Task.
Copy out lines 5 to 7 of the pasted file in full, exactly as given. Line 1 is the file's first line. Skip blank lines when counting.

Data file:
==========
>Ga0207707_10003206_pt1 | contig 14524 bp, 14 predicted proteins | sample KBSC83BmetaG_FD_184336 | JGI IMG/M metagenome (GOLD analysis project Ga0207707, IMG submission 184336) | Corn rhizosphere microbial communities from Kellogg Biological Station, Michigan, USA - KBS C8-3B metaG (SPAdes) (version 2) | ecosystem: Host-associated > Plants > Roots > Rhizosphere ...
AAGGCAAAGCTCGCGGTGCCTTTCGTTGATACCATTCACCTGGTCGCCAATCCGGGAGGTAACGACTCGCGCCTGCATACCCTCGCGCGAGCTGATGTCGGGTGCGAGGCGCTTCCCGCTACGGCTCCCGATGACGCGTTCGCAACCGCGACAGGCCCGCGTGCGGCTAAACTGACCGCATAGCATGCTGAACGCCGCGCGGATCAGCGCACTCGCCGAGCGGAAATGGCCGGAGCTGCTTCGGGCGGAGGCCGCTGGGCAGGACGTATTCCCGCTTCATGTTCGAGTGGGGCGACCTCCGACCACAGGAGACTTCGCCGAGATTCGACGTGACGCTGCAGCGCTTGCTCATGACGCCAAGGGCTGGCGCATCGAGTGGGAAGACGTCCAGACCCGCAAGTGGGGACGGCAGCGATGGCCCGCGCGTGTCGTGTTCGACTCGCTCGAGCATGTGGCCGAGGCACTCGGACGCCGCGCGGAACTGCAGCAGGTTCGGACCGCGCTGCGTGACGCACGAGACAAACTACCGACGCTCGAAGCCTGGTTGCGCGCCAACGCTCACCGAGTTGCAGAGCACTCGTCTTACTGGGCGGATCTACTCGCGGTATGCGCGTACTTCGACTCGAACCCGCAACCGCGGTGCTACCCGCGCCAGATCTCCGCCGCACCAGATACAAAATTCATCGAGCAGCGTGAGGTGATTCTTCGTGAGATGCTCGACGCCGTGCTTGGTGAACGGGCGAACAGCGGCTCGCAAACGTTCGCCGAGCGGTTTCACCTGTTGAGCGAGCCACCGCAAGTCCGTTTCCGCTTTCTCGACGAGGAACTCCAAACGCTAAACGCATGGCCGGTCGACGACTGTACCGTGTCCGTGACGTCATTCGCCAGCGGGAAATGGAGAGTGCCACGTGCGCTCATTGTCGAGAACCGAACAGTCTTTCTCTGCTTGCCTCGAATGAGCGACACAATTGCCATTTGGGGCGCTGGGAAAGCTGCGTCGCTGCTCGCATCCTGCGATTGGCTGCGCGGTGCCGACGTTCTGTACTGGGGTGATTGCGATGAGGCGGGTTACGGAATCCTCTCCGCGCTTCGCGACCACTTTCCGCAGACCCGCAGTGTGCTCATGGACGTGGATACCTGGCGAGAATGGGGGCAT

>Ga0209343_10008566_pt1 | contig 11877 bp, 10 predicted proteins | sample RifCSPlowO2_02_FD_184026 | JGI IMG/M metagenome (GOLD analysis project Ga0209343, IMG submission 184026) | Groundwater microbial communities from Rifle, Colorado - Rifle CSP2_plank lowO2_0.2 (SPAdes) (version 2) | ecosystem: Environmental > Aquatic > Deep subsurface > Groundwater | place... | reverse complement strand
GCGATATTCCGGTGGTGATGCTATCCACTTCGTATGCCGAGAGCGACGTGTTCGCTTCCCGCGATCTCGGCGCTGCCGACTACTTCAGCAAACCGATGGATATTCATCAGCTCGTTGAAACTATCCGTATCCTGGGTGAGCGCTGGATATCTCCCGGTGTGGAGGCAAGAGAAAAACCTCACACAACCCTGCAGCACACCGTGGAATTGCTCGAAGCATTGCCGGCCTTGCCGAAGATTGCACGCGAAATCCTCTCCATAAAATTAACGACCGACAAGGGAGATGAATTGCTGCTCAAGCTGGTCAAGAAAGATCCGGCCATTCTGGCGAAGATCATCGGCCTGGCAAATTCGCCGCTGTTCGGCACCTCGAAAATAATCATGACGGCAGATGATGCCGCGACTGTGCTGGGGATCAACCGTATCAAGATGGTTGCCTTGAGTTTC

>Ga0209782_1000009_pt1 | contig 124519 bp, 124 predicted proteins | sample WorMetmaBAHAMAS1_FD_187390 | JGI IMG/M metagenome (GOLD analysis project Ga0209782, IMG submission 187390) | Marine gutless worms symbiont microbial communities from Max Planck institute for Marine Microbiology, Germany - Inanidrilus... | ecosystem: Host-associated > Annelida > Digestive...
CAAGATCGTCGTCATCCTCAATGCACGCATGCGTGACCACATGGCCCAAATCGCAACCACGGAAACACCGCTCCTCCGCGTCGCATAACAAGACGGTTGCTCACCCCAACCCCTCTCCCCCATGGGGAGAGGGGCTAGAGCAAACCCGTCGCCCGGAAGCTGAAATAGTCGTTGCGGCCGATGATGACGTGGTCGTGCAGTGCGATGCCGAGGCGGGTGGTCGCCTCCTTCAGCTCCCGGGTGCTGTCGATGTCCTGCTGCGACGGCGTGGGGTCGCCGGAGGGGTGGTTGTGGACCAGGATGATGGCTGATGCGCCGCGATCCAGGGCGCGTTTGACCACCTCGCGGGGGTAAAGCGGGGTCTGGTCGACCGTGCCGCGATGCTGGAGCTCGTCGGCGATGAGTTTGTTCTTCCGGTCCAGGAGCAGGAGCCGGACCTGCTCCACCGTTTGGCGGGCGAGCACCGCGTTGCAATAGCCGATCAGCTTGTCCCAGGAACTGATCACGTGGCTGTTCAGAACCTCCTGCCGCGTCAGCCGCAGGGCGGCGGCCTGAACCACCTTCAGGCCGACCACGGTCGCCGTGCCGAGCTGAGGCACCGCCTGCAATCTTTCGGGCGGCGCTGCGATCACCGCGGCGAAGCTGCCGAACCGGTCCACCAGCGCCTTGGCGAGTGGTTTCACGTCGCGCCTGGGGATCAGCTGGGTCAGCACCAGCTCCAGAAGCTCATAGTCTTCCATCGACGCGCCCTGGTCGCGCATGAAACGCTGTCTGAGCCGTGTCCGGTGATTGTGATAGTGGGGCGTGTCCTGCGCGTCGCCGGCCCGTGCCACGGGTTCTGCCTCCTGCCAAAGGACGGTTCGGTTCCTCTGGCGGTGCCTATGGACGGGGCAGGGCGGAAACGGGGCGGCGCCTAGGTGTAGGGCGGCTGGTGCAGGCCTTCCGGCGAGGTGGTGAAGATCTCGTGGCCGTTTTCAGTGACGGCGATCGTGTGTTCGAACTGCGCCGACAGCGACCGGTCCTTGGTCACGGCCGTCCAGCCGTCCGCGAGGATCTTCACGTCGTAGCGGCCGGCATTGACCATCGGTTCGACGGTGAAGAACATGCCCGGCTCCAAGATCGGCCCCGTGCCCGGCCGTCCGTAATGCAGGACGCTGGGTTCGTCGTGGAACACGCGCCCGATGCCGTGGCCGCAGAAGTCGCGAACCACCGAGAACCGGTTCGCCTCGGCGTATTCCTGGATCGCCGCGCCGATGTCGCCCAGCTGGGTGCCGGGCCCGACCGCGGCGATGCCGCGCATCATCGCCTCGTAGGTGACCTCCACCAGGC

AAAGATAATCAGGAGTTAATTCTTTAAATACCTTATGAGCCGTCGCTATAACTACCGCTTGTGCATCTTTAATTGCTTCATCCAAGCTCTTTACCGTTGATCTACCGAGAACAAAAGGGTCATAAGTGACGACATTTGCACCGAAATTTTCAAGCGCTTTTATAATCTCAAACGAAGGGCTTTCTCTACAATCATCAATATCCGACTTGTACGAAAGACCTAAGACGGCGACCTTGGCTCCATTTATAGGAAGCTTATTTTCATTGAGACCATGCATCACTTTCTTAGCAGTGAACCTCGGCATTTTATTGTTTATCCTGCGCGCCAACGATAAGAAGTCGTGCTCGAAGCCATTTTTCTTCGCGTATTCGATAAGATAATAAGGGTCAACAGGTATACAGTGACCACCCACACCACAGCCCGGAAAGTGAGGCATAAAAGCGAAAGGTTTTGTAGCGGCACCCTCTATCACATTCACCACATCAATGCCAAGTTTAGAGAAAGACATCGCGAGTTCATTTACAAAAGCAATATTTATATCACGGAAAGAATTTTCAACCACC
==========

>Ga0209782_1000009_pt1 | contig 124519 bp, 124 predicted proteins | sample WorMetmaBAHAMAS1_FD_187390 | JGI IMG/M metagenome (GOLD analysis project Ga0209782, IMG submission 187390) | Marine gutless worms symbiont microbial communities from Max Planck institute for Marine Microbiology, Germany - Inanidrilus... | ecosystem: Host-associated > Annelida > Digestive...
CAAGATCGTCGTCATCCTCAATGCACGCATGCGTGACCACATGGCCCAAATCGCAACCACGGAAACACCGCTCCTCCGCGTCGCATAACAAGACGGTTGCTCACCCCAACCCCTCTCCCCCATGGGGAGAGGGGCTAGAGCAAACCCGTCGCCCGGAAGCTGAAATAGTCGTTGCGGCCGATGATGACGTGGTCGTGCAGTGCGATGCCGAGGCGGGTGGTCGCCTCCTTCAGCTCCCGGGTGCTGTCGATGTCCTGCTGCGACGGCGTGGGGTCGCCGGAGGGGTGGTTGTGGACCAGGATGATGGCTGATGCGCCGCGATCCAGGGCGCGTTTGACCACCTCGCGGGGGTAAAGCGGGGTCTGGTCGACCGTGCCGCGATGCTGGAGCTCGTCGGCGATGAGTTTGTTCTTCCGGTCCAGGAGCAGGAGCCGGACCTGCTCCACCGTTTGGCGGGCGAGCACCGCGTTGCAATAGCCGATCAGCTTGTCCCAGGAACTGATCACGTGGCTGTTCAGAACCTCCTGCCGCGTCAGCCGCAGGGCGGCGGCCTGAACCACCTTCAGGCCGACCACGGTCGCCGTGCCGAGCTGAGGCACCGCCTGCAATCTTTCGGGCGGCGCTGCGATCACCGCGGCGAAGCTGCCGAACCGGTCCACCAGCGCCTTGGCGAGTGGTTTCACGTCGCGCCTGGGGATCAGCTGGGTCAGCACCAGCTCCAGAAGCTCATAGTCTTCCATCGACGCGCCCTGGTCGCGCATGAAACGCTGTCTGAGCCGTGTCCGGTGATTGTGATAGTGGGGCGTGTCCTGCGCGTCGCCGGCCCGTGCCACGGGTTCTGCCTCCTGCCAAAGGACGGTTCGGTTCCTCTGGCGGTGCCTATGGACGGGGCAGGGCGGAAACGGGGCGGCGCCTAGGTGTAGGGCGGCTGGTGCAGGCCTTCCGGCGAGGTGGTGAAGATCTCGTGGCCGTTTTCAGTGACGGCGATCGTGTGTTCGAACTGCGCCGACAGCGACCGGTCCTTGGTCACGGCCGTCCAGCCGTCCGCGAGGATCTTCACGTCGTAGCGGCCGGCATTGACCATCGGTTCGACGGTGAAGAACATGCCCGGCTCCAAGATCGGCCCCGTGCCCGGCCGTCCGTAATGCAGGACGCTGGGTTCGTCGTGGAACACGCGCCCGATGCCGTGGCCGCAGAAGTCGCGAACCACCGAGAACCGGTTCGCCTCGGCGTATTCCTGGATCGCCGCGCCGATGTCGCCCAGCTGGGTGCCGGGCCCGACCGCGGCGATGCCGCGCATCATCGCCTCGTAGGTGACCTCCACCAGGC

AAAGATAATCAGGAGTTAATTCTTTAAATACCTTATGAGCCGTCGCTATAACTACCGCTTGTGCATCTTTAATTGCTTCATCCAAGCTCTTTACCGTTGATCTACCGAGAACAAAAGGGTCATAAGTGACGACATTTGCACCGAAATTTTCAAGCGCTTTTATAATCTCAAACGAAGGGCTTTCTCTACAATCATCAATATCCGACTTGTACGAAAGACCTAAGACGGCGACCTTGGCTCCATTTATAGGAAGCTTATTTTCATTGAGACCATGCATCACTTTCTTAGCAGTGAACCTCGGCATTTTATTGTTTATCCTGCGCGCCAACGATAAGAAGTCGTGCTCGAAGCCATTTTTCTTCGCGTATTCGATAAGATAATAAGGGTCAACAGGTATACAGTGACCACCCACACCACAGCCCGGAAAGTGAGGCATAAAAGCGAAAGGTTTTGTAGCGGCACCCTCTATCACATTCACCACATCAATGCCAAGTTTAGAGAAAGACATCGCGAGTTCATTTACAAAAGCAATATTTATATCACGGAAAGAATTTTCAACCACC